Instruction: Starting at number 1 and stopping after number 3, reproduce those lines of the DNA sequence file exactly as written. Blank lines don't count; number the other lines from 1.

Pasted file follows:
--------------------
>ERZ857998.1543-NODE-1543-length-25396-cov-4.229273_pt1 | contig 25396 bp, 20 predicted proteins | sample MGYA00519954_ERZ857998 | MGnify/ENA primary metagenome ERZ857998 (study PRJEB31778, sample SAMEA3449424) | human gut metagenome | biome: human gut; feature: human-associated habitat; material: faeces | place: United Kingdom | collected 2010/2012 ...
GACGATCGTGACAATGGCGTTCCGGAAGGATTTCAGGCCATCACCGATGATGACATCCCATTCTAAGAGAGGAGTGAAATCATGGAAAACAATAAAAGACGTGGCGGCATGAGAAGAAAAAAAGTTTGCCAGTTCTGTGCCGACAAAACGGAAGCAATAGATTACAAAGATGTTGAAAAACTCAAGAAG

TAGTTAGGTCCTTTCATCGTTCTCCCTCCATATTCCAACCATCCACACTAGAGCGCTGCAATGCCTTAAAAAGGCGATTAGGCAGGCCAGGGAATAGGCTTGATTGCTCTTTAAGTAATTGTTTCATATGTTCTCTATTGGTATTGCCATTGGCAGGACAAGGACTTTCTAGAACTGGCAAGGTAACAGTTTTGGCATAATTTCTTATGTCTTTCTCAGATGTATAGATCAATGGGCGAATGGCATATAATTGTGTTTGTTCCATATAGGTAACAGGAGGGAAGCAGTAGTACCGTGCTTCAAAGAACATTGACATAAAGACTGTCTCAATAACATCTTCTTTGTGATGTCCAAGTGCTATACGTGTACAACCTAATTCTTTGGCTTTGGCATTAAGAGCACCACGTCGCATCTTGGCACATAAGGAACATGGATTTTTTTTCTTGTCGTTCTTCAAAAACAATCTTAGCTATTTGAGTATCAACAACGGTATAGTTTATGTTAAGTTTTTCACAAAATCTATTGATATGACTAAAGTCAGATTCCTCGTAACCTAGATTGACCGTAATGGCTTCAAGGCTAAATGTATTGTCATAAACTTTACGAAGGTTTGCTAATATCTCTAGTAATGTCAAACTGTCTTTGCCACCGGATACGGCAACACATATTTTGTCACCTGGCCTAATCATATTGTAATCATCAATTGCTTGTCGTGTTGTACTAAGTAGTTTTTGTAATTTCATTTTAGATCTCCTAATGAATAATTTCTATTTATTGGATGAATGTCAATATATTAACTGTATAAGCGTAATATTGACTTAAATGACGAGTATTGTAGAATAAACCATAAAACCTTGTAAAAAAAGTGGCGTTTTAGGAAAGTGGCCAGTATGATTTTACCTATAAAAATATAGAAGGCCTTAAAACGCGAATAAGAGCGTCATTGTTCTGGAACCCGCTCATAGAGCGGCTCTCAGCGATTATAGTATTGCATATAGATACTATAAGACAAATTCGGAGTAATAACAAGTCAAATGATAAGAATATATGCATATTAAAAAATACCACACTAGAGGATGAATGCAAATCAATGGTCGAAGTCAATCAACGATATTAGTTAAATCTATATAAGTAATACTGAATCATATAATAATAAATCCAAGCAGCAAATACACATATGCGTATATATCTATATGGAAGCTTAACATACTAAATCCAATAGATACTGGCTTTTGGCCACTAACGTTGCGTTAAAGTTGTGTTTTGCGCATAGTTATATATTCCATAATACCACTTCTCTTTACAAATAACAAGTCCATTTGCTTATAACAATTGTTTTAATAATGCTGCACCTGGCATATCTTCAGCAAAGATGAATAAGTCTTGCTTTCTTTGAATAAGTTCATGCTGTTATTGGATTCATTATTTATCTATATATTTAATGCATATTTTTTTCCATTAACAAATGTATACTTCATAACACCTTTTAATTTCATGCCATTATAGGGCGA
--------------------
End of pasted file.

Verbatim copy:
>ERZ857998.1543-NODE-1543-length-25396-cov-4.229273_pt1 | contig 25396 bp, 20 predicted proteins | sample MGYA00519954_ERZ857998 | MGnify/ENA primary metagenome ERZ857998 (study PRJEB31778, sample SAMEA3449424) | human gut metagenome | biome: human gut; feature: human-associated habitat; material: faeces | place: United Kingdom | collected 2010/2012 ...
GACGATCGTGACAATGGCGTTCCGGAAGGATTTCAGGCCATCACCGATGATGACATCCCATTCTAAGAGAGGAGTGAAATCATGGAAAACAATAAAAGACGTGGCGGCATGAGAAGAAAAAAAGTTTGCCAGTTCTGTGCCGACAAAACGGAAGCAATAGATTACAAAGATGTTGAAAAACTCAAGAAG

TAGTTAGGTCCTTTCATCGTTCTCCCTCCATATTCCAACCATCCACACTAGAGCGCTGCAATGCCTTAAAAAGGCGATTAGGCAGGCCAGGGAATAGGCTTGATTGCTCTTTAAGTAATTGTTTCATATGTTCTCTATTGGTATTGCCATTGGCAGGACAAGGACTTTCTAGAACTGGCAAGGTAACAGTTTTGGCATAATTTCTTATGTCTTTCTCAGATGTATAGATCAATGGGCGAATGGCATATAATTGTGTTTGTTCCATATAGGTAACAGGAGGGAAGCAGTAGTACCGTGCTTCAAAGAACATTGACATAAAGACTGTCTCAATAACATCTTCTTTGTGATGTCCAAGTGCTATACGTGTACAACCTAATTCTTTGGCTTTGGCATTAAGAGCACCACGTCGCATCTTGGCACATAAGGAACATGGATTTTTTTTCTTGTCGTTCTTCAAAAACAATCTTAGCTATTTGAGTATCAACAACGGTATAGTTTATGTTAAGTTTTTCACAAAATCTATTGATATGACTAAAGTCAGATTCCTCGTAACCTAGATTGACCGTAATGGCTTCAAGGCTAAATGTATTGTCATAAACTTTACGAAGGTTTGCTAATATCTCTAGTAATGTCAAACTGTCTTTGCCACCGGATACGGCAACACATATTTTGTCACCTGGCCTAATCATATTGTAATCATCAATTGCTTGTCGTGTTGTACTAAGTAGTTTTTGTAATTTCATTTTAGATCTCCTAATGAATAATTTCTATTTATTGGATGAATGTCAATATATTAACTGTATAAGCGTAATATTGACTTAAATGACGAGTATTGTAGAATAAACCATAAAACCTTGTAAAAAAAGTGGCGTTTTAGGAAAGTGGCCAGTATGATTTTACCTATAAAAATATAGAAGGCCTTAAAACGCGAATAAGAGCGTCATTGTTCTGGAACCCGCTCATAGAGCGGCTCTCAGCGATTATAGTATTGCATATAGATACTATAAGACAAATTCGGAGTAATAACAAGTCAAATGATAAGAATATATGCATATTAAAAAATACCACACTAGAGGATGAATGCAAATCAATGGTCGAAGTCAATCAACGATATTAGTTAAATCTATATAAGTAATACTGAATCATATAATAATAAATCCAAGCAGCAAATACACATATGCGTATATATCTATATGGAAGCTTAACATACTAAATCCAATAGATACTGGCTTTTGGCCACTAACGTTGCGTTAAAGTTGTGTTTTGCGCATAGTTATATATTCCATAATACCACTTCTCTTTACAAATAACAAGTCCATTTGCTTATAACAATTGTTTTAATAATGCTGCACCTGGCATATCTTCAGCAAAGATGAATAAGTCTTGCTTTCTTTGAATAAGTTCATGCTGTTATTGGATTCATTATTTATCTATATATTTAATGCATATTTTTTTCCATTAACAAATGTATACTTCATAACACCTTTTAATTTCATGCCATTATAGGGCGA